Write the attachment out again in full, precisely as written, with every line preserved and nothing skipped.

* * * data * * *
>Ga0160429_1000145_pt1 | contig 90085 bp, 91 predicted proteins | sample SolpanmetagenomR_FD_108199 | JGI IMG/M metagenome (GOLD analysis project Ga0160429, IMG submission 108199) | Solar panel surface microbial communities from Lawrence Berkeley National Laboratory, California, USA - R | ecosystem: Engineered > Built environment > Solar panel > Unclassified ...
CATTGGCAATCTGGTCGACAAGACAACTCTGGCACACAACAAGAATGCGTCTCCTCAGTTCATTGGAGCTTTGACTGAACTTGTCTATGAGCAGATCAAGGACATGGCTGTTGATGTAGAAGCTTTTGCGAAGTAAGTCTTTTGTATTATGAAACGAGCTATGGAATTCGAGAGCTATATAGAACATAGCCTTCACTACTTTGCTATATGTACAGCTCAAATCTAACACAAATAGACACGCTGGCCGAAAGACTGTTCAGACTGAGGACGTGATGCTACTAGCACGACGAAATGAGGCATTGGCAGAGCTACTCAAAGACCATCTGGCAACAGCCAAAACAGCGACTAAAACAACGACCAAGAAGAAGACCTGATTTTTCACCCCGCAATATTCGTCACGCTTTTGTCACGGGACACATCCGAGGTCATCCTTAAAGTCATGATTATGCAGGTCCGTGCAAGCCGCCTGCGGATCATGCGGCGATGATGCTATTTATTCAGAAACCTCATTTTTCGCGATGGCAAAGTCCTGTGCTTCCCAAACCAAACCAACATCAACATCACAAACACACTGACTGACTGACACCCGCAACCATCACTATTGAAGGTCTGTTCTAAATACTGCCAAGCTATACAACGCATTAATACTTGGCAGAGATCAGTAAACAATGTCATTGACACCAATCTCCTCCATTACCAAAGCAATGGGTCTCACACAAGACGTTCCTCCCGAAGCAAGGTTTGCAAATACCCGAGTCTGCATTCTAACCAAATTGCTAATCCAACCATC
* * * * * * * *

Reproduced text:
>Ga0160429_1000145_pt1 | contig 90085 bp, 91 predicted proteins | sample SolpanmetagenomR_FD_108199 | JGI IMG/M metagenome (GOLD analysis project Ga0160429, IMG submission 108199) | Solar panel surface microbial communities from Lawrence Berkeley National Laboratory, California, USA - R | ecosystem: Engineered > Built environment > Solar panel > Unclassified ...
CATTGGCAATCTGGTCGACAAGACAACTCTGGCACACAACAAGAATGCGTCTCCTCAGTTCATTGGAGCTTTGACTGAACTTGTCTATGAGCAGATCAAGGACATGGCTGTTGATGTAGAAGCTTTTGCGAAGTAAGTCTTTTGTATTATGAAACGAGCTATGGAATTCGAGAGCTATATAGAACATAGCCTTCACTACTTTGCTATATGTACAGCTCAAATCTAACACAAATAGACACGCTGGCCGAAAGACTGTTCAGACTGAGGACGTGATGCTACTAGCACGACGAAATGAGGCATTGGCAGAGCTACTCAAAGACCATCTGGCAACAGCCAAAACAGCGACTAAAACAACGACCAAGAAGAAGACCTGATTTTTCACCCCGCAATATTCGTCACGCTTTTGTCACGGGACACATCCGAGGTCATCCTTAAAGTCATGATTATGCAGGTCCGTGCAAGCCGCCTGCGGATCATGCGGCGATGATGCTATTTATTCAGAAACCTCATTTTTCGCGATGGCAAAGTCCTGTGCTTCCCAAACCAAACCAACATCAACATCACAAACACACTGACTGACTGACACCCGCAACCATCACTATTGAAGGTCTGTTCTAAATACTGCCAAGCTATACAACGCATTAATACTTGGCAGAGATCAGTAAACAATGTCATTGACACCAATCTCCTCCATTACCAAAGCAATGGGTCTCACACAAGACGTTCCTCCCGAAGCAAGGTTTGCAAATACCCGAGTCTGCATTCTAACCAAATTGCTAATCCAACCATC